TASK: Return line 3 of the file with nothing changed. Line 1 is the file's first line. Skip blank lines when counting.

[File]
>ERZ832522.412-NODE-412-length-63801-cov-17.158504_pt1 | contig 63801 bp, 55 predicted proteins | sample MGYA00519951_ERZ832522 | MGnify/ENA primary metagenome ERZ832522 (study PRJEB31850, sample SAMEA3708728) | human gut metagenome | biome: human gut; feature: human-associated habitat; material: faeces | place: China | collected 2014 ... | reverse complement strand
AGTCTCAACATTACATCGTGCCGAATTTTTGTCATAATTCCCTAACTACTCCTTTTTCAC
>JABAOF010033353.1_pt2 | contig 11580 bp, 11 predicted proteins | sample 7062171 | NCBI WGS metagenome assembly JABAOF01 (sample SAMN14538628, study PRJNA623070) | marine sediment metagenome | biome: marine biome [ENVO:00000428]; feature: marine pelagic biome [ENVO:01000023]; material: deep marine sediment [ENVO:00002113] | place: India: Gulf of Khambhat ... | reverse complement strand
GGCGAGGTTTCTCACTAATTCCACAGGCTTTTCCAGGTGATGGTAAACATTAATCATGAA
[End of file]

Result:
>JABAOF010033353.1_pt2 | contig 11580 bp, 11 predicted proteins | sample 7062171 | NCBI WGS metagenome assembly JABAOF01 (sample SAMN14538628, study PRJNA623070) | marine sediment metagenome | biome: marine biome [ENVO:00000428]; feature: marine pelagic biome [ENVO:01000023]; material: deep marine sediment [ENVO:00002113] | place: India: Gulf of Khambhat ... | reverse complement strand